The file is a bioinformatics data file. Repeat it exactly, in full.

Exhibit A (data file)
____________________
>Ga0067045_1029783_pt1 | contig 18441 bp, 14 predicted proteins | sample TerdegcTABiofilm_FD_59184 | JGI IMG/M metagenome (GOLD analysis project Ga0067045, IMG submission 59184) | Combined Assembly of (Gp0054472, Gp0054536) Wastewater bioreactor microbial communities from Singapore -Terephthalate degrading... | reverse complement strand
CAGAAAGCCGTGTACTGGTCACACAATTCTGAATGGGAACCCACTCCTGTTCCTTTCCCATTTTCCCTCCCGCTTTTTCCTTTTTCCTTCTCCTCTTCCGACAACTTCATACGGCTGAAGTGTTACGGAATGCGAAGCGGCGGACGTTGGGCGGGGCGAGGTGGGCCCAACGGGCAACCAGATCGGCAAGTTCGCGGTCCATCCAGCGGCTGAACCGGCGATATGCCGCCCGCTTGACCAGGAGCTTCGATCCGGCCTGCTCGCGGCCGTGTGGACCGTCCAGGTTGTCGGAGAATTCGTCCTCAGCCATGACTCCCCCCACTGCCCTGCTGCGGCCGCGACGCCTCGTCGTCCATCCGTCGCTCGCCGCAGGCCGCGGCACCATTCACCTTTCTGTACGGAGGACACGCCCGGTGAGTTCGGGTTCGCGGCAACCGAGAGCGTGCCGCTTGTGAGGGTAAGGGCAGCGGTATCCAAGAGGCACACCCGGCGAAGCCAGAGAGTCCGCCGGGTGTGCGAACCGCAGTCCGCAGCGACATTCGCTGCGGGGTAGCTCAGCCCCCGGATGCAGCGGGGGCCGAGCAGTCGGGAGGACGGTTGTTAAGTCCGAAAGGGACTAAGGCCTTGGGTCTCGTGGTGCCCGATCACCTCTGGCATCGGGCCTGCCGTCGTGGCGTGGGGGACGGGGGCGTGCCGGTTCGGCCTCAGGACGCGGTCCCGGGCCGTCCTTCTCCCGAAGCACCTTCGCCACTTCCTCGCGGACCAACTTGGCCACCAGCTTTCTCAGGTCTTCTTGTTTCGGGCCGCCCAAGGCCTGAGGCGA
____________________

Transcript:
>Ga0067045_1029783_pt1 | contig 18441 bp, 14 predicted proteins | sample TerdegcTABiofilm_FD_59184 | JGI IMG/M metagenome (GOLD analysis project Ga0067045, IMG submission 59184) | Combined Assembly of (Gp0054472, Gp0054536) Wastewater bioreactor microbial communities from Singapore -Terephthalate degrading... | reverse complement strand
CAGAAAGCCGTGTACTGGTCACACAATTCTGAATGGGAACCCACTCCTGTTCCTTTCCCATTTTCCCTCCCGCTTTTTCCTTTTTCCTTCTCCTCTTCCGACAACTTCATACGGCTGAAGTGTTACGGAATGCGAAGCGGCGGACGTTGGGCGGGGCGAGGTGGGCCCAACGGGCAACCAGATCGGCAAGTTCGCGGTCCATCCAGCGGCTGAACCGGCGATATGCCGCCCGCTTGACCAGGAGCTTCGATCCGGCCTGCTCGCGGCCGTGTGGACCGTCCAGGTTGTCGGAGAATTCGTCCTCAGCCATGACTCCCCCCACTGCCCTGCTGCGGCCGCGACGCCTCGTCGTCCATCCGTCGCTCGCCGCAGGCCGCGGCACCATTCACCTTTCTGTACGGAGGACACGCCCGGTGAGTTCGGGTTCGCGGCAACCGAGAGCGTGCCGCTTGTGAGGGTAAGGGCAGCGGTATCCAAGAGGCACACCCGGCGAAGCCAGAGAGTCCGCCGGGTGTGCGAACCGCAGTCCGCAGCGACATTCGCTGCGGGGTAGCTCAGCCCCCGGATGCAGCGGGGGCCGAGCAGTCGGGAGGACGGTTGTTAAGTCCGAAAGGGACTAAGGCCTTGGGTCTCGTGGTGCCCGATCACCTCTGGCATCGGGCCTGCCGTCGTGGCGTGGGGGACGGGGGCGTGCCGGTTCGGCCTCAGGACGCGGTCCCGGGCCGTCCTTCTCCCGAAGCACCTTCGCCACTTCCTCGCGGACCAACTTGGCCACCAGCTTTCTCAGGTCTTCTTGTTTCGGGCCGCCCAAGGCCTGAGGCGA